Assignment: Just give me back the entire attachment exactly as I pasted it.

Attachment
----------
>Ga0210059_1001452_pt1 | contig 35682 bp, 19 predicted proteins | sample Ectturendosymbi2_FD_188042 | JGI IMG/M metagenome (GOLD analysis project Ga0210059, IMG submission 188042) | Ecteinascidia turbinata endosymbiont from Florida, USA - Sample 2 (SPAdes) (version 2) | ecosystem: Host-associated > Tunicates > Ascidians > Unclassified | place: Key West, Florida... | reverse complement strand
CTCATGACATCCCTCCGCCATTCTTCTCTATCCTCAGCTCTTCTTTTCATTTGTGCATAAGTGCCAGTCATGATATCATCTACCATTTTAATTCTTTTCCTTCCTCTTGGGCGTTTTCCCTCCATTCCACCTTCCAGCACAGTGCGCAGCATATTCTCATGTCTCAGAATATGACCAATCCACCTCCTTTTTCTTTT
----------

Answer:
>Ga0210059_1001452_pt1 | contig 35682 bp, 19 predicted proteins | sample Ectturendosymbi2_FD_188042 | JGI IMG/M metagenome (GOLD analysis project Ga0210059, IMG submission 188042) | Ecteinascidia turbinata endosymbiont from Florida, USA - Sample 2 (SPAdes) (version 2) | ecosystem: Host-associated > Tunicates > Ascidians > Unclassified | place: Key West, Florida... | reverse complement strand
CTCATGACATCCCTCCGCCATTCTTCTCTATCCTCAGCTCTTCTTTTCATTTGTGCATAAGTGCCAGTCATGATATCATCTACCATTTTAATTCTTTTCCTTCCTCTTGGGCGTTTTCCCTCCATTCCACCTTCCAGCACAGTGCGCAGCATATTCTCATGTCTCAGAATATGACCAATCCACCTCCTTTTTCTTTT